Is The Artist a shoo-in to win Best Picture at tonight’s 84th Annual Academy Awards? The ceremonies begin live tonight at 8:30 p.m. on ABC and CTV.
There’s a lot of buzz that the black and white French feature may become the first silent film since the inaugural winner, Wings, to capture the Best Picture prize. I’ve seen The Artist, and it is a fun time at the movies.
As someone who collects 16mm film and has a basement full of silent and sound gems from the 1920’s, ’30s and ’40s, I applaud anything that draws people into a theatre at today’s prices to watch a movie in the old, squarer ratio. The Artist lovingly captures many of the conventions of early cinema and the two leads, Jean Dujardin and Berenice Bejo (both nominated tonight, although Bejo in the supporting category) evoke the spirit of the late ’20s in their playful pantomime. The sweet shot of Bejo with her arm in Dujardin’s jacket embracing herself by the coat rack is pure Harold Lloyd.
As much as I admired the film, in my opinion, there are 100 films made between 1920 and 1929 that are more Oscar-worthy. Early film pioneers made great art using primitive cameras and lighting, many hand cranking cameras. Buster Keaton all by himself was the equivalent of a one man digital effects system.
My window on a lot of early film comes once a year at Cinefest, the 16mm and 35mm film festival held annually in Syracuse, N.Y. Cinefest 32 runs from Mar. 15-18 this year. Special screenings include the East Coast premiere of the restored Douglas Fairbanks, Sr. film Mr. Fix-It (1918), Mamba (1930) starring Jean Hersholt and Eleanor Boardman (in colour and not seen in the U.S. in 81 years) and Matchmaking Mamma, a 1928 Carole Lombard feature.
|Gary Cooper: they had faces (and cigarettes) then|
The silent films are enhanced with live musical accompaniment from pianists Philip C. Carli, Andrew Simpson and Jeff Rapsis, who all work wonders in the dark. Saturday morning`s schedule all takes place at a suburban movie house, The Palace, and those are the 35mm offerings. Tickets to the five hour Saturday movie marathon are $25 each. More information is available at syracusecinefest.com.
I’ve lost count of the discoveries I`ve made at Cinefest over the years. To see Gary Cooper in his silent glory is to understand why he just said “yup” so often later. The guy had so much presence he probably resented talking. I never understood the popularity of Will Rogers until seeing early silent and sound films by this great American humourist. The man had a natural warmth and such relaxed, candid charm. Early films by Gloria Swanson put her mannered, eccentric performance in Sunset Boulevard in focus. That film almost does her a disservice.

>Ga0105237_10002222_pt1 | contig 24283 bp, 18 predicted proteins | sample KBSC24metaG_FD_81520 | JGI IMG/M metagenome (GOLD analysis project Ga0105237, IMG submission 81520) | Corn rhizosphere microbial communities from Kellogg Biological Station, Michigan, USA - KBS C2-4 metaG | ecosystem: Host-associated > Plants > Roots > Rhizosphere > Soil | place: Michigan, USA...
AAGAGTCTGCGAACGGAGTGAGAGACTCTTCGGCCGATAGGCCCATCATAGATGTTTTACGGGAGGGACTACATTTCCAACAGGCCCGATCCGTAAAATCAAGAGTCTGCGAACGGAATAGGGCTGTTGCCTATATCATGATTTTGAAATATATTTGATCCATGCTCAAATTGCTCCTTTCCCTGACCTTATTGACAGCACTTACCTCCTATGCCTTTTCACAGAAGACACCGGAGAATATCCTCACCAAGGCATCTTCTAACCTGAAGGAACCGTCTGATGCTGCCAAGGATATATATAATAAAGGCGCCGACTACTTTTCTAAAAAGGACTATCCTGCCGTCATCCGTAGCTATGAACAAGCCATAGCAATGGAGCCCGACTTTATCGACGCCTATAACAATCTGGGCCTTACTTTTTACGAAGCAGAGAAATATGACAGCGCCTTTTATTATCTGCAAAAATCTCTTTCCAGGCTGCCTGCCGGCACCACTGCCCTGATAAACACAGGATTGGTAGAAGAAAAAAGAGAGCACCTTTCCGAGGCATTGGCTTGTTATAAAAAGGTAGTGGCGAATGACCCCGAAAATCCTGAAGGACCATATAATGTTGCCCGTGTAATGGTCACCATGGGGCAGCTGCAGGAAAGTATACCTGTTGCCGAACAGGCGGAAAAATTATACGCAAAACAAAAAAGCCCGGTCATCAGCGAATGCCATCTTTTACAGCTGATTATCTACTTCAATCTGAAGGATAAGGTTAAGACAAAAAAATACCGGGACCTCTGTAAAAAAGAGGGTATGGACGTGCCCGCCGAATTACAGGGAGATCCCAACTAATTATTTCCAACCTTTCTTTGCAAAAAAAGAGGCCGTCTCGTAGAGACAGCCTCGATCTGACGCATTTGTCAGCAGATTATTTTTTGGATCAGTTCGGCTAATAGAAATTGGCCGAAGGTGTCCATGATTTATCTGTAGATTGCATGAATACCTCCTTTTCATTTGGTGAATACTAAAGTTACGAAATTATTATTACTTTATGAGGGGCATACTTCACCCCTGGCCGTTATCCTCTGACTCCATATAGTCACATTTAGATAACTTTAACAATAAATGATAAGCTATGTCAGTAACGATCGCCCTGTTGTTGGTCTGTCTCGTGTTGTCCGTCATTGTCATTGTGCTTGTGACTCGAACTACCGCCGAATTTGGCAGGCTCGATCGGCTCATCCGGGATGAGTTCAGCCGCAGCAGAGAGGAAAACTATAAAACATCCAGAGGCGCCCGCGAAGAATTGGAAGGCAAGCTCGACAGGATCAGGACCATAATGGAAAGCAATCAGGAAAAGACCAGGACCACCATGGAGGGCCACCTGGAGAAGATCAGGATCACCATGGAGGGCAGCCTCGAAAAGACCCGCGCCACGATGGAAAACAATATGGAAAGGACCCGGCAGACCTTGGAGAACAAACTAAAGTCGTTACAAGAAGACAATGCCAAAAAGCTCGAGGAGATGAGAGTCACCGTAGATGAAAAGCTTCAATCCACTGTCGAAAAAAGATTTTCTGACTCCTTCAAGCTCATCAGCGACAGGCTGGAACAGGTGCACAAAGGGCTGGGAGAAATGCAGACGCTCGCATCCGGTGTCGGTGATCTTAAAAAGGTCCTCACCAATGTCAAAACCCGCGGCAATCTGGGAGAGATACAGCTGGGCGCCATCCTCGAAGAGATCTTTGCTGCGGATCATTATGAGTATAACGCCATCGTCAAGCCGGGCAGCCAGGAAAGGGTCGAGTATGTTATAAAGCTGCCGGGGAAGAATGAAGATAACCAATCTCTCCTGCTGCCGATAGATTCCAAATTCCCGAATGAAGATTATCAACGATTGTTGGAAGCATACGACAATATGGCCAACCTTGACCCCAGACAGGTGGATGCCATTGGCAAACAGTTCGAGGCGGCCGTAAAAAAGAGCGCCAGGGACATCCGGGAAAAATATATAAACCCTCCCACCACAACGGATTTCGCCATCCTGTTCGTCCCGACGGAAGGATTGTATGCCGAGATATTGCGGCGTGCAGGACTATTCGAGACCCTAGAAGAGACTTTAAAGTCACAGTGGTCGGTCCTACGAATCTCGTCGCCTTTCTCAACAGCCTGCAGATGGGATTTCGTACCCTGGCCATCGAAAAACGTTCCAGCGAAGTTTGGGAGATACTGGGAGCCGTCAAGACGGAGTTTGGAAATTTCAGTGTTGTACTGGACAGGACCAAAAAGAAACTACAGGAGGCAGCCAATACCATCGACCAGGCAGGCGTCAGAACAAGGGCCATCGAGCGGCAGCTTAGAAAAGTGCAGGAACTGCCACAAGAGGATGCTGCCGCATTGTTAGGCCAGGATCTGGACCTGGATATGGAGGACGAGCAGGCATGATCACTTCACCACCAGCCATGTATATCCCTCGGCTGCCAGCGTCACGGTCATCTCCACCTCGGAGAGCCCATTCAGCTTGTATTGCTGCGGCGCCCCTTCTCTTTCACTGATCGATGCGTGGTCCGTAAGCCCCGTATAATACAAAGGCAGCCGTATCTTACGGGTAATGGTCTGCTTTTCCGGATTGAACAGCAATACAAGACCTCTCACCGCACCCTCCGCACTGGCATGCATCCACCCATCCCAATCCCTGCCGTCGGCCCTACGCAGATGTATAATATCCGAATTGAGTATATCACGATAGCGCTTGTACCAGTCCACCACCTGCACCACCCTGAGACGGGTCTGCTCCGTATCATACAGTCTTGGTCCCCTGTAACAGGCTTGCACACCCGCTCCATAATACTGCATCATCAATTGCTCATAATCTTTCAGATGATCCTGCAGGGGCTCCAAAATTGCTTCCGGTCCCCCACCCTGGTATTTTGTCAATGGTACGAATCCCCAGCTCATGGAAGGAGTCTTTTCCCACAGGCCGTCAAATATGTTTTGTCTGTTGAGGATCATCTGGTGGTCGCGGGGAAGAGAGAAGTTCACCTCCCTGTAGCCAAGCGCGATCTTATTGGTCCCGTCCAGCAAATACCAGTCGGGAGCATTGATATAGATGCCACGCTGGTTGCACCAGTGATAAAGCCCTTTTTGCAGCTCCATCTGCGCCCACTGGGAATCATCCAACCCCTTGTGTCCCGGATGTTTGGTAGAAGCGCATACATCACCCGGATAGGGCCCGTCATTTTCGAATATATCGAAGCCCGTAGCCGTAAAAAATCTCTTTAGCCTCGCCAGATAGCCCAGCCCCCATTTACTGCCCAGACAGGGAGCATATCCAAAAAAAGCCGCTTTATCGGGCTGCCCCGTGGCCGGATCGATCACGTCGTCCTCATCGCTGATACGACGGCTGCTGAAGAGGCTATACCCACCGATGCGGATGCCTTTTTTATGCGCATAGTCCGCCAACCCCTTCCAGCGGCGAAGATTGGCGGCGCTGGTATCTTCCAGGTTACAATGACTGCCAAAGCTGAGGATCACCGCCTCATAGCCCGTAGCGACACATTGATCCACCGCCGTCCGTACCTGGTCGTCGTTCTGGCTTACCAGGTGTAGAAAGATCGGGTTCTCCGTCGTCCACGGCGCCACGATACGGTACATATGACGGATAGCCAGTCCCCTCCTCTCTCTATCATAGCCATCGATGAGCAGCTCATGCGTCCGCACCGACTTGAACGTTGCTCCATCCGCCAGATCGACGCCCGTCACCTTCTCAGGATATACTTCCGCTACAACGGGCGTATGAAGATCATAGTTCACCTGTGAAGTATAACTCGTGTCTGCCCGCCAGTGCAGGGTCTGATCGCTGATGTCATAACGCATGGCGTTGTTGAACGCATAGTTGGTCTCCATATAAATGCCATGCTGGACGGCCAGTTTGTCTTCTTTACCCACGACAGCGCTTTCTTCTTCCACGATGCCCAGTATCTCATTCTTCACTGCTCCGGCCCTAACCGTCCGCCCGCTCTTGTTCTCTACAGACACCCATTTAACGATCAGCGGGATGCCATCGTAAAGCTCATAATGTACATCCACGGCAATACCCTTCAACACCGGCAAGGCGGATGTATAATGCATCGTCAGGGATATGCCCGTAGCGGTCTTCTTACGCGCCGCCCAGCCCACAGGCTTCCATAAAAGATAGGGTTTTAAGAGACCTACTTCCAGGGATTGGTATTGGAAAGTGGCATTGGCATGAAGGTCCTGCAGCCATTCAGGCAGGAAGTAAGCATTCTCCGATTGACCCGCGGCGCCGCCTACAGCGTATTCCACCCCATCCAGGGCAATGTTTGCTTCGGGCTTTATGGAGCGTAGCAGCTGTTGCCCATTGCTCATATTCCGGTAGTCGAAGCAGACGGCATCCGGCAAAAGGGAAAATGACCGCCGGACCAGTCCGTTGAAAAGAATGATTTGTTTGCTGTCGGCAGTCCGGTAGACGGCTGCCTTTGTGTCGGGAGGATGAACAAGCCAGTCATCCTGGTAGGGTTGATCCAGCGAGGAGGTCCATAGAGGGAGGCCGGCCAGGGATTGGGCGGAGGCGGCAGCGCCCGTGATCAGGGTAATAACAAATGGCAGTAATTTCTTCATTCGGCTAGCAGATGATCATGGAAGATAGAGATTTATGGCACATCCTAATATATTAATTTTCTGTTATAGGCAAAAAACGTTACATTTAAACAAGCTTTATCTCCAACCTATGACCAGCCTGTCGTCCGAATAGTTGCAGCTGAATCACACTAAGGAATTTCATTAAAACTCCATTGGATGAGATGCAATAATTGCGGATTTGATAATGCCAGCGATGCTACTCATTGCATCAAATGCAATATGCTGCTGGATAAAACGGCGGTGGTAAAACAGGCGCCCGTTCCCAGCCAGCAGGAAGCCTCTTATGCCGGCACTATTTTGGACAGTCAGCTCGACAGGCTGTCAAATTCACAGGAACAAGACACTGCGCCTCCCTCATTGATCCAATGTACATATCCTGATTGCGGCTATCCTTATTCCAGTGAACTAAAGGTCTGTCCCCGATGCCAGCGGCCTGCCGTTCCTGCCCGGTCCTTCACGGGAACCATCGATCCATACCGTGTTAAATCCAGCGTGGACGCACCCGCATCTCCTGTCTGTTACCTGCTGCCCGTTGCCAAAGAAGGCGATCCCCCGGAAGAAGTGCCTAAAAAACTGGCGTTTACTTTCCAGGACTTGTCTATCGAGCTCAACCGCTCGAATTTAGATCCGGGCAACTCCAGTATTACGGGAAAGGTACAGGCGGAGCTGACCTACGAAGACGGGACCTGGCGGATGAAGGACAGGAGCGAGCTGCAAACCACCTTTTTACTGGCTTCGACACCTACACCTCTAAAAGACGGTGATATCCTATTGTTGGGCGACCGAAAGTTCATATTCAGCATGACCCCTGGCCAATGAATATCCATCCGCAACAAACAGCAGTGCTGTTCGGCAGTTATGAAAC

Seeing the very early work of Spencer Tracy, Conrad Veidt or Maurice Chevalier is also a revelation. These guys could always act.
That’s why I’d probably pick Hugo over The Artist as this year’s Best Picture. It snuck up on me as a homage to film pioneer Georges Melies. The last third of Hugo is like going to Cinefest–just pure early cinema, lovingly restored and presented in its original glory. Well worth sitting though the so-so 3D kids movie at the start.
I sometimes wish Cinefest would screen some more obvious choices–give me just one Laurel & Hardy short, or, dare I say it? Some Stooges–but this is a film festival where lost films are re-discovered whether they should have stayed lost or not. Sometimes there is even more fun in discovering they made bad films back then, too.
Still, many films are offered over the four days and you will see some gems. Some early silent and sound films are remarkable for their power as well as their sophisticated clarity. Performances can be remarkably nuanced and subtle.
The Artist has its moments, but rooting for it tonight is a bit like paying tribute to the guy who did a nice job forging the Mona Lisa. After Oscar, if you want to see some work by some true artists, head to Syracuse and check out a few of the originals.
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